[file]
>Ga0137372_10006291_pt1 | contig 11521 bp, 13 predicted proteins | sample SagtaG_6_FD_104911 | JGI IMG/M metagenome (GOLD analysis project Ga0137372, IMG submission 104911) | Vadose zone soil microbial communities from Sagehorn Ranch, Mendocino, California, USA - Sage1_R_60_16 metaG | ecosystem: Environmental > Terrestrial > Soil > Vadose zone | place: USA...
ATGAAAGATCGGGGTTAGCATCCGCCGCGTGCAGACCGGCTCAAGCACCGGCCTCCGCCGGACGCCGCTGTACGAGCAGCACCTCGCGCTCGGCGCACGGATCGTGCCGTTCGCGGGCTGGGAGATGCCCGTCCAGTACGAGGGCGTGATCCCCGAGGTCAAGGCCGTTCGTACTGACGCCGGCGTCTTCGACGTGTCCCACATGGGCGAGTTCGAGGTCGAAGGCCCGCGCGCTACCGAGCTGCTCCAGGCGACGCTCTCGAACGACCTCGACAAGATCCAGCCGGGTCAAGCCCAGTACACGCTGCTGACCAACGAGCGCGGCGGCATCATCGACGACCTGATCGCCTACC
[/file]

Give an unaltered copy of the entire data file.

>Ga0137372_10006291_pt1 | contig 11521 bp, 13 predicted proteins | sample SagtaG_6_FD_104911 | JGI IMG/M metagenome (GOLD analysis project Ga0137372, IMG submission 104911) | Vadose zone soil microbial communities from Sagehorn Ranch, Mendocino, California, USA - Sage1_R_60_16 metaG | ecosystem: Environmental > Terrestrial > Soil > Vadose zone | place: USA...
ATGAAAGATCGGGGTTAGCATCCGCCGCGTGCAGACCGGCTCAAGCACCGGCCTCCGCCGGACGCCGCTGTACGAGCAGCACCTCGCGCTCGGCGCACGGATCGTGCCGTTCGCGGGCTGGGAGATGCCCGTCCAGTACGAGGGCGTGATCCCCGAGGTCAAGGCCGTTCGTACTGACGCCGGCGTCTTCGACGTGTCCCACATGGGCGAGTTCGAGGTCGAAGGCCCGCGCGCTACCGAGCTGCTCCAGGCGACGCTCTCGAACGACCTCGACAAGATCCAGCCGGGTCAAGCCCAGTACACGCTGCTGACCAACGAGCGCGGCGGCATCATCGACGACCTGATCGCCTACC